The numbers support the urgent need for better drawdown solutions. According to the 2019 DC Future Book, drawdown purchases have increased dramatically over the last few years. Having been at a consistent level of 20,000 new contracts per year from 2010-14, following the introduction of freedom and choice, the number of contracts doubled to almost 40,000 and then reached close to 110,000 in 2018 (representing a total value of about £9.5bn).

Value of new sales of drawdown contracts

As part of their mandate to invest and grow people’s pension savings, it is for asset managers to work out what such an underlying drawdown investment solution could look like. For most people, a well thought-out and relatively inexpensive default drawdown solution with a preset investment strategy, flexible withdrawal rate and an opt-out option would increase the likelihood of achieving a level of income that not only sees them comfortably through retirement, but also meets their changing income needs. 

Any such solution must be underpinned by an appropriate investment strategy if it is to deliver a sustainable fixed, inflation-linked real withdrawal rate over 20 to 25 years. A multi-asset fund, for example, where skilful, dynamic asset allocation is applied to a diversified asset mix, can potentially deliver robust risk-adjusted returns, while protecting savings against market turbulence and inflation. 

Andrew Nicoll

Given the current level of yields and taking into account future investment returns, retirement ages and longevity, the withdrawal rate could be set at somewhere between 3% and 3.5%. Underpinned by a 15-year Gilt along with longevity insurance in the form of a deferred annuity, guaranteeing a minimum income for life, this might also allow provision for a bequest of 10%. Of course, retirees able or willing to make their own decisions could opt out and, with lower-cost regulated advice, create their own solution.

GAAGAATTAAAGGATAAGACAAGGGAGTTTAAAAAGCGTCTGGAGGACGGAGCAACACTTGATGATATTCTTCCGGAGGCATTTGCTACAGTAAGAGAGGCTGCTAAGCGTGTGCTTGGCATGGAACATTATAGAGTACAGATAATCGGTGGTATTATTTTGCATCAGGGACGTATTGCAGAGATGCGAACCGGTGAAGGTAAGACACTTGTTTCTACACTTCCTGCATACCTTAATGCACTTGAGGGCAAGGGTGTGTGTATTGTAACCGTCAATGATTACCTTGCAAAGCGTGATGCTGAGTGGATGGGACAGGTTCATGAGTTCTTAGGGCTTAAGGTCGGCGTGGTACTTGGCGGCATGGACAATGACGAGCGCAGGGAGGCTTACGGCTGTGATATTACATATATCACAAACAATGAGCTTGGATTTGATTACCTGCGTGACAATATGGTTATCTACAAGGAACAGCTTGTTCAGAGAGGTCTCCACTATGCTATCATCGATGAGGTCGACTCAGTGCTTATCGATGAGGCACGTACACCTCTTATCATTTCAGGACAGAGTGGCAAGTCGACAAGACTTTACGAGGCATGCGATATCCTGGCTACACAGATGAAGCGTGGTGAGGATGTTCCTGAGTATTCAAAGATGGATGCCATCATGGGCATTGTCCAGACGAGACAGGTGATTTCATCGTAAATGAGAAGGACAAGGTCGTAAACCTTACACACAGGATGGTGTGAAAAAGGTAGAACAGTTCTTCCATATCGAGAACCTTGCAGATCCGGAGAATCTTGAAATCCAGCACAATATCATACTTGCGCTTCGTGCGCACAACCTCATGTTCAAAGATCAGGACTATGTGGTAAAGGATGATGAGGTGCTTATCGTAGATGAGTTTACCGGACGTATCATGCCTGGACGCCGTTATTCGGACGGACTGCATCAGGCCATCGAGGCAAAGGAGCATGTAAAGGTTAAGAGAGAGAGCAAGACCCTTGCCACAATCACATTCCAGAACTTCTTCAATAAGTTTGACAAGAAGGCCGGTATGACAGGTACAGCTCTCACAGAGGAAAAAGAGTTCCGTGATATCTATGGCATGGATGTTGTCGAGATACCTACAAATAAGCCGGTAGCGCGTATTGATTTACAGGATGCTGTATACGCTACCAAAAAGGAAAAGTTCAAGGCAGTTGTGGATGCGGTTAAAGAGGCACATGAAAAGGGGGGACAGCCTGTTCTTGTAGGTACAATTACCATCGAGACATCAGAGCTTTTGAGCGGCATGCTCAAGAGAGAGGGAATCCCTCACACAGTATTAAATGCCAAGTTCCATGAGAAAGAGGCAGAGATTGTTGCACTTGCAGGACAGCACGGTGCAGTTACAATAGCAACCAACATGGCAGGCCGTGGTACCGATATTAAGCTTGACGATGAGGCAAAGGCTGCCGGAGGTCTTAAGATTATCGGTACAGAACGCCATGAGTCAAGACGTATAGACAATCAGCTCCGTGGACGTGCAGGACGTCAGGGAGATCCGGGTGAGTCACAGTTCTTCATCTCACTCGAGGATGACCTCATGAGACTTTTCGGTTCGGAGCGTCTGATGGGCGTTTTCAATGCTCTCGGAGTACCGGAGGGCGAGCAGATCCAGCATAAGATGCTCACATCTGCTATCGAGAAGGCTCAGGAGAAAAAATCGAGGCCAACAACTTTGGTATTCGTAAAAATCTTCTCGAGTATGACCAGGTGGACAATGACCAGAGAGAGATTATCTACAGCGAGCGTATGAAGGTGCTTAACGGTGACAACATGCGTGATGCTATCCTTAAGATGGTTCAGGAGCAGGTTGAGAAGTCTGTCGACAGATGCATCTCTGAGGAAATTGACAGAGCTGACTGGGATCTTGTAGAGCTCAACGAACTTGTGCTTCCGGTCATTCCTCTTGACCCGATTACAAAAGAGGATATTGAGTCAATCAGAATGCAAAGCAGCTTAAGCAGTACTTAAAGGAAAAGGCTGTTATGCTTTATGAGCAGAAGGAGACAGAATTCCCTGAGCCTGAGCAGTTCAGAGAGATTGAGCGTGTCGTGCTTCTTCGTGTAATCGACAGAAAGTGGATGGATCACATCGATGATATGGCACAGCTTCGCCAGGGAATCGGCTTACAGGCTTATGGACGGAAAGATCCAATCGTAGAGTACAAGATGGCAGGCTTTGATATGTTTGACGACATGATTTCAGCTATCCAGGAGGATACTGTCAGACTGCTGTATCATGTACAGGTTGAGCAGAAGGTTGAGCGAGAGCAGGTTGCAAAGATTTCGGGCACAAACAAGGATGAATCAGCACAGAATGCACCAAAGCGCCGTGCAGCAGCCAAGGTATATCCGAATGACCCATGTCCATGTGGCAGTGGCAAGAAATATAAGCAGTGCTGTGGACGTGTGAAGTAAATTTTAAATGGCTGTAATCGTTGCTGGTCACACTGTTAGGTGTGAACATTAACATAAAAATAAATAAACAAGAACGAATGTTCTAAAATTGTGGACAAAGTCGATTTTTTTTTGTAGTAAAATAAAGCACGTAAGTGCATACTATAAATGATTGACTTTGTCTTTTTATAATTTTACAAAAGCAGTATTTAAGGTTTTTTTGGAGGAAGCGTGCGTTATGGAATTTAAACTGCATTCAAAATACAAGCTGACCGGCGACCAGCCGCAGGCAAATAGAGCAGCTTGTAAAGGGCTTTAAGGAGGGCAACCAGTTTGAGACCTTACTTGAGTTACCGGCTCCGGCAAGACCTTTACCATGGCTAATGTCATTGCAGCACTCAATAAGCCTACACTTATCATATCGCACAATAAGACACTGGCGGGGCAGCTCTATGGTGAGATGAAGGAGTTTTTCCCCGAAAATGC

There are encouraging signs that pension decumulation is moving into the spotlight. In 2018, both the Work and Pensions Committee and the Financial Conduct Authority (FCA) published reports on the UK post-retirement landscape, outlining several potential options, including the provision of default decumulation pathways. The FCA then consulted on its proposed remedies and set out its final rules on investment pathways and other remedies in July.

We believe that all stakeholders, including the government, regulators, product providers, asset managers, consultants, and financial advisers, need to continue working together to find a workable solution for the post-retirement phase. 

We hope that publications such as the DC Future Book will help in such endeavours by outlining the direction of travel of the UK DC pensions market and encouraging thoughtful discussions about how our society can prepare for a comfortable retirement. After all, with retirement often lasting for 30 years or more, investing pension assets to sustainably meet spending needs must be the imperative. 

Andrew Nicoll is global head of insurance at Columbia Threadneedle Investments